Royal Ontario Museum Blog

Monthly Archive: December

#ThrowbackThursday: A Very Muggy Day

Posted: August 10, 2017 - 10:00 , by Sarah Fee
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In September, 1971, the ROM opened the landmark exhibition Keep Me Warm One Night, a kaleidoscopic display of over 500 pieces of Canadian handweaving. It was the culmination of decades of pioneering research and collecting by the ROM curatorial powerhouse duo 'Burnham and Burnham’, aka Dorothy K. Burnham and Harold B. Burnham.

Singing the Blues: The Mystery of B105

Posted: August 9, 2017 - 14:23 , by Stacey Kerr
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A blue whale diving into the Gulf of St Lawrence off the coast of Gaspé. Photo by René Roy

Guest blog written by 2017 Environmental Visual Communication student Viridiana Jimenez

The ocean’s largest and most iconic animal, the blue whale, can produce sounds that cross entire oceans and can be heard from one end of the planet to the other. With humans’ increased presence in the oceans, how are these charismatic giants affected by—and adapting to—our noisy activities? In this blog we follow the story of a single whale, B105 “Invasor”, and muse on how it may have changed its ways to contend with our cacophony.

Meet a Worm with Invisibility Powers

Posted: August 3, 2017 - 12:05 , by Jean-Bernard Caron
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Illustration of a worm

New species of fossil worm with a big bite, discovered in the Burgess Shale.

CANADA 150 - Ontario - Elmer Hookway

Posted: August 3, 2017 - 11:50 , by Heather Read
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glass steam engine

#ThrowbackThursday: Fourth case filled

Posted: August 3, 2017 - 10:00 , by Sarah Fee
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In September, 1971, the ROM opened the landmark exhibition Keep Me Warm One Night, a kaleidoscopic display of over 500 pieces of Canadian handweaving. It was the culmination of decades of pioneering research and collecting by the ROM curatorial powerhouse duo 'Burnham and Burnham’, aka Dorothy K. Burnham and Harold B. Burnham.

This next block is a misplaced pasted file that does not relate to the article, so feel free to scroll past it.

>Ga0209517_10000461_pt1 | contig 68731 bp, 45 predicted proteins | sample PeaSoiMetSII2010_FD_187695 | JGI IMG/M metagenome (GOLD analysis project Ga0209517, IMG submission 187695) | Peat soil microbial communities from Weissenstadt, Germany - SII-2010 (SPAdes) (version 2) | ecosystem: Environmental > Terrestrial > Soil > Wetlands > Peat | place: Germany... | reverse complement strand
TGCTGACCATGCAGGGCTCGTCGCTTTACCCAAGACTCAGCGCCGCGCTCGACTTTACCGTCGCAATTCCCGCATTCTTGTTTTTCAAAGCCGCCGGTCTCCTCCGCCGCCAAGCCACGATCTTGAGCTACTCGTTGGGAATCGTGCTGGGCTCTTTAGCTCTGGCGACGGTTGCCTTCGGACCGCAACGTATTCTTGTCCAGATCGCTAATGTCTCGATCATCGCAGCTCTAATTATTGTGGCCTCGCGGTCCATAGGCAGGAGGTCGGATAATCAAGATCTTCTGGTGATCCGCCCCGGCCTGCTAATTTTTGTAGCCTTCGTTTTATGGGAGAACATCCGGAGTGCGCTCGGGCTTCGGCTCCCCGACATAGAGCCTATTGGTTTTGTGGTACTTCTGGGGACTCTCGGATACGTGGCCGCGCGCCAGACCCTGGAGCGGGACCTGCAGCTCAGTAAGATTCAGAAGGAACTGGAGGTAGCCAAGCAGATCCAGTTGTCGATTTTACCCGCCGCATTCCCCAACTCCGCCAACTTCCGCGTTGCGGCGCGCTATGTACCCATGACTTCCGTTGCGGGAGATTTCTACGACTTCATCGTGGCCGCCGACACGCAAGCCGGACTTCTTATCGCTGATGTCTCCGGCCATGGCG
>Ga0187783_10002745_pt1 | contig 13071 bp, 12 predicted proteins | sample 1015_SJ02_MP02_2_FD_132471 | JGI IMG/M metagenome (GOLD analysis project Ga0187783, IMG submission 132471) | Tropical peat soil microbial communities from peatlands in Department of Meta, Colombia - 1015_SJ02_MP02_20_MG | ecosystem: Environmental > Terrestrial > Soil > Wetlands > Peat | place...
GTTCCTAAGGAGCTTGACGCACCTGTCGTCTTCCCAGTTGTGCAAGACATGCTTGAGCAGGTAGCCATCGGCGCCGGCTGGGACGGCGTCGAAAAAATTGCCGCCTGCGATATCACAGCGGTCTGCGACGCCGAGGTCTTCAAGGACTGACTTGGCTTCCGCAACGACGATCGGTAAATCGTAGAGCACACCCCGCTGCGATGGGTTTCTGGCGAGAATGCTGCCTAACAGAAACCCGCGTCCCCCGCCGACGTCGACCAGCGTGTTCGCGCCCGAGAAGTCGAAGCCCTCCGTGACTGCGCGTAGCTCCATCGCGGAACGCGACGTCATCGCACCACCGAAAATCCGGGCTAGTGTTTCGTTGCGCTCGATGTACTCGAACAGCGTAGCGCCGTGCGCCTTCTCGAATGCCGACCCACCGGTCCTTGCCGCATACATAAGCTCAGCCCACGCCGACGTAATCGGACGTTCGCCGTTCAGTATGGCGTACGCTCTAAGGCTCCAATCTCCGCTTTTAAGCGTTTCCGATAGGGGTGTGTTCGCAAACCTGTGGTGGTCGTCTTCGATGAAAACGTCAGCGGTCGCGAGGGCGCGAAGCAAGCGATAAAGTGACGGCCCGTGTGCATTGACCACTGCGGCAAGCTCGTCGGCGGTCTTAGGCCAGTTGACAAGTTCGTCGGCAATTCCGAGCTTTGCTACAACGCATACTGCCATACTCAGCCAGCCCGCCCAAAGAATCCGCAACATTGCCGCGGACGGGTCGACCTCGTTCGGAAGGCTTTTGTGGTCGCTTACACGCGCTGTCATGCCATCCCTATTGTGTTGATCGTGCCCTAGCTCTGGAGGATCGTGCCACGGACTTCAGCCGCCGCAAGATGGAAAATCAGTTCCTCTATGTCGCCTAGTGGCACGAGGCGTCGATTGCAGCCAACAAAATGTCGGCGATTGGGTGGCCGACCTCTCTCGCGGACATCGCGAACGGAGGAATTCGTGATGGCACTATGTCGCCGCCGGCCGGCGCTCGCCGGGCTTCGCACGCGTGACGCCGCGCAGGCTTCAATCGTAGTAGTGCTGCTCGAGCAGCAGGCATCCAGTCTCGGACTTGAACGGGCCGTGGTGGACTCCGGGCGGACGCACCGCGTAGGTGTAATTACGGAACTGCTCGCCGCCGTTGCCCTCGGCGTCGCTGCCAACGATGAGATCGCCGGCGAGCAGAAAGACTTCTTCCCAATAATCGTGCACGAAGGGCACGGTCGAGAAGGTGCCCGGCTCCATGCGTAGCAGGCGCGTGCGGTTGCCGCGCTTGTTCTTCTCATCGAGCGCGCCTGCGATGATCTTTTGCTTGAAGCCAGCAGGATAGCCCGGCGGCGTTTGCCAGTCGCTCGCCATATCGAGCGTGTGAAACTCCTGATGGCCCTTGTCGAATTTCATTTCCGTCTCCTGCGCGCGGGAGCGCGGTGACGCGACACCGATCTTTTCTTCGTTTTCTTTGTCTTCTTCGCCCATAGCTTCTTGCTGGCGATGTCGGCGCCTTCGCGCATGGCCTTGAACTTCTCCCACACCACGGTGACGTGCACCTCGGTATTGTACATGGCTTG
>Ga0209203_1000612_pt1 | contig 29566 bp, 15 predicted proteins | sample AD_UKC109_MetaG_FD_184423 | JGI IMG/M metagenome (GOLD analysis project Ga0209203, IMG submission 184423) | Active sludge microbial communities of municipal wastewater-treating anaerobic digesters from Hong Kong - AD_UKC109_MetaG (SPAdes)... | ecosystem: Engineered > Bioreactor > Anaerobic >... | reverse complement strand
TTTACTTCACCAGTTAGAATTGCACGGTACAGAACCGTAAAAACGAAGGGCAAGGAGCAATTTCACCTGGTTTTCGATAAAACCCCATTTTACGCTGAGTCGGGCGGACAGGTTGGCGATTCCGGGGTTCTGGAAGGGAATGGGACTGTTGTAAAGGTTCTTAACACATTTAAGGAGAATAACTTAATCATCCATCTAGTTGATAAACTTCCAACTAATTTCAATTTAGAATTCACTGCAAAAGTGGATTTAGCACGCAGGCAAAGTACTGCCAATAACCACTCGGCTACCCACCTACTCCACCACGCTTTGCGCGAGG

The Woman Behind the Biggest Heart in the World

Posted: August 2, 2017 - 19:12 , by Stacey Kerr
ROM Mammalogy technician Jacqueline Miller with sword in hand in a fencing match - always up for a challenge. Photo credit Jacqueline Miller

Guest Blog written by 2017 Environmental Visual Communication student Fenella Hood

Knife in hand and knee-deep in rotting blubber, Jacqueline Miller is about to do something that has never been done before: carve out a blue whale's heart for preservation. Enveloped in its stench and racing against decay, she cuts deep into the tissue beneath, sure in her knowledge of anatomy but ever wondering: Will this even work? Read on to learn more about one of the team members behind the world's biggest heart in this blog by EVC student Fennella Hood.

A Superior BioBlitz

Posted: July 27, 2017 - 15:46 , by Stacey Kerr
The insect team travels with nets in hand on a chilly morning towards the dock. Photo by Adil Darvesh

Guest blog written by 2017 Environmental Visual Communication student Adil Darvesh

Most BioBlitzes tend to span a 24-hour period, but this was no typical BioBlitz. Read on to see what made the Big Trout Bay BioBlitz on the North shore of Lake Superior different!

#ThrowbackThursday: Horse Blankets

Posted: July 27, 2017 - 10:00 , by Sarah Fee
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In September, 1971, the ROM opened the landmark exhibition Keep Me Warm One Night, a kaleidoscopic display of over 500 pieces of Canadian handweaving. It was the culmination of decades of pioneering research and collecting by the ROM curatorial powerhouse duo 'Burnham and Burnham’, aka Dorothy K. Burnham and Harold B. Burnham.

#ThrowbackThursday: Horrible to Handle

Posted: July 20, 2017 - 14:56 , by Sarah Fee
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In September, 1971, the ROM opened the landmark exhibition Keep Me Warm One Night, a kaleidoscopic display of over 500 pieces of Canadian handweaving. It was the culmination of decades of pioneering research and collecting by the ROM curatorial powerhouse duo 'Burnham and Burnham’, aka Dorothy K. Burnham and Harold B. Burnham.

The Journey of the Lost Water Bottle

Posted: July 18, 2017 - 19:03 , by Stacey Kerr
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A photo of the skyline where a plastic water bottle stands next to Toronto’s CN Tower. Photo credit: Cristina Bergman

Guest blog written by 2017 Environmental Visual Communication student Cristina Bergman

I will travel the ocean for hundreds of years. I will see more wildlife and more extinction in my lifetime than any human that has ever walked the earth. I fit in your hand, but can be more powerful than a blue whale. I am a plastic water bottle and this is my story.